I should get the mother of the year award for the yummy din din I made last night (considering all the stress)- the Cranberry Walnut Salmon over Wilted Spinach from my second book Quick & Kosher Meals in Minutes*. Um.. the kiddies including my two year old who can’t even speak “asked” for seconds! Yay! Getting your kiddies to love salmon really should get me some kinda trophy don’t you think? I have two small pieces of salmon left in the fridge which I really should eat instead of struggling with this Fort Knox faux twinkie plastic wrap. But when I am stressed all I can think of is cream and cake. You do know that STRESSED is DESSERTS spelled backwards?!


 

You’ve Been Asked to Cook Meals for a New Mom

 

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Kimpeturin. When I first heard that Yiddish word, I was totally confused. First of all, it sounds like a plural, but it actually refers to a woman (in the singular) recovering from childbirth. And it’s a term just loaded with compassionate implications: you take pains not to stress out this woman; she’s not expected to shlepp the laundry; and you cut her some slack when it comes to emotional triggers. Point being that new mommies can use a little (ok, a lot) of help from their friends, neighbors, in-laws, anybody! Doesn’t matter if the new baby is your first or if you have a house full of kids, getting it all together ain’t easy.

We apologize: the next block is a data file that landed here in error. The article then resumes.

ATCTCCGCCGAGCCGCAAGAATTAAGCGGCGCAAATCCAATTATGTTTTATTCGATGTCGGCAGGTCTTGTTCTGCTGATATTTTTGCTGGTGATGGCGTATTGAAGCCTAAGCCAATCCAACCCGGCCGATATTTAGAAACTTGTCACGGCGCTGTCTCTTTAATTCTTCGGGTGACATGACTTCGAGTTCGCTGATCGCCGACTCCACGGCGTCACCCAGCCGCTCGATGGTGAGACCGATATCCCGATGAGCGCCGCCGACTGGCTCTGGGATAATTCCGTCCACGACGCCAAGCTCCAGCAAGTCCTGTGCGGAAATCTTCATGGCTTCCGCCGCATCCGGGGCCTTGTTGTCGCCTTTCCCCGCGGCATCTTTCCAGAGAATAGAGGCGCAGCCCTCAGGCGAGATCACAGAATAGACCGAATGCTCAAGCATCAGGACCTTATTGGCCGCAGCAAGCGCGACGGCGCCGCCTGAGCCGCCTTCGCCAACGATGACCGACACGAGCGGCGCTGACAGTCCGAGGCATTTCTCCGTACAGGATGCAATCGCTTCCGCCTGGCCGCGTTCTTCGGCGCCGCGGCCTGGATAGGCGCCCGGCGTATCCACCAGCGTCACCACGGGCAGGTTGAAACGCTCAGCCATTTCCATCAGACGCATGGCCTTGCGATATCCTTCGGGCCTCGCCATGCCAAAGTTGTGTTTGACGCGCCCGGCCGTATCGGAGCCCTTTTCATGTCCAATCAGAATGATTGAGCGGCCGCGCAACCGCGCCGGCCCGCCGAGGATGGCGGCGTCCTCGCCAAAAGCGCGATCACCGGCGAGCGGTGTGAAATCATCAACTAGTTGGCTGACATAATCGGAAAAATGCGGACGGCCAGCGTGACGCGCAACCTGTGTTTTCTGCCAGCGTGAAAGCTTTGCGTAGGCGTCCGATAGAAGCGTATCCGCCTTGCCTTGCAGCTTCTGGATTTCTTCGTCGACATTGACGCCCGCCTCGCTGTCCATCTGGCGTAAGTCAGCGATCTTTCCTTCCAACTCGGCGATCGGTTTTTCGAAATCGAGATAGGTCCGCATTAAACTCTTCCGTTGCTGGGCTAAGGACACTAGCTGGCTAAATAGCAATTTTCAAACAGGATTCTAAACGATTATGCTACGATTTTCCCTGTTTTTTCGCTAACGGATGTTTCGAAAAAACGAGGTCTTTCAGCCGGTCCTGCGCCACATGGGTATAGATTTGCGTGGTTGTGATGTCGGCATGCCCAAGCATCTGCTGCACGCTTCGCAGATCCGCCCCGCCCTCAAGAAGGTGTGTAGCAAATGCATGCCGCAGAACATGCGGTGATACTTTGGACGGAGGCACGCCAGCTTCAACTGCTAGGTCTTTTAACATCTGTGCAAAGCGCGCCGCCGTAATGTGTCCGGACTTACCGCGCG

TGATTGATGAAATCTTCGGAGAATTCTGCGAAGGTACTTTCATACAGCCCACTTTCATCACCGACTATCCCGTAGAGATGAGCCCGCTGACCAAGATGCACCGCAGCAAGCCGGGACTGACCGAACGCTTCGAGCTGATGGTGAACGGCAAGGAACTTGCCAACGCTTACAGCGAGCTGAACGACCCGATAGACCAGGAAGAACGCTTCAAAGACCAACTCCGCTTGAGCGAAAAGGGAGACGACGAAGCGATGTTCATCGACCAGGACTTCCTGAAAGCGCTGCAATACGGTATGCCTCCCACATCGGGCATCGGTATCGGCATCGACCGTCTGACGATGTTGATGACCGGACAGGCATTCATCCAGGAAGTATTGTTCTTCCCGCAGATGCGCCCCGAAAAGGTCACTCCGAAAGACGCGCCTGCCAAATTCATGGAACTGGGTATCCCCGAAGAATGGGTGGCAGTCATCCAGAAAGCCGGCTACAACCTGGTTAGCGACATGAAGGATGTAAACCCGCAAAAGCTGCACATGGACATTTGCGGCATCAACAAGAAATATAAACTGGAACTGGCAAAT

In our wonderful Jewish communities, aid comes in all forms – gifts of baby essentials, babysitting so the new mommy can nap, or help with din-din. I’ve also heard of a lady who comes over just to sort the laundry. What a G-dsend!


 

My Grandfather’s Latke Recipe **Chanukah...

 

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You know my grandparents really knew how to cook. It seems to me that everyone born in “the Old Country” (in this case, Transylvania) was born with built-in cooking intuition. Somehow, they could create the most scrumptious meals using no fancy equipment, nor even measuring spoons. I recall that they hosted every holiday humbly, turning out the expected delicacies with what seemed like the simplest, most relaxed effort. No exotic flavor profiles, nor food combos or wine pairings; no attempts at reinventing the wheel, because when the food is that good – no, make that superb – there’s no need to find a “twist” on the recipe.

On Chanukah, we were treated to their potato pancakes, “latkes” that were classic and simple. My grandfather, a professional chef, wore a manly white waist apron that suited him perfectly. His latkes were made of eggs, onions, potatoes, oil, salt, pepper, and a little matzo meal to make them crunchy. “Corn meal, that’s also good, if you don’t have any matzo meal,” he would say reassuringly, though you knew that he secretly wondered what kind of kitchen would not have a handful of matzo meal somewhere. The potatoes were hand-grated so fine –almost to a pudding-like consistency – then lightly fried in a pan that looked as though it, too, had just come over from the Old Country. Applesauce and sour cream traditionally accompany latkes, but who needed them? Crispy on the edges, with a fluffy, buttery smooth center, Grandpa’s version of this Chanukah delicacy could stand alone.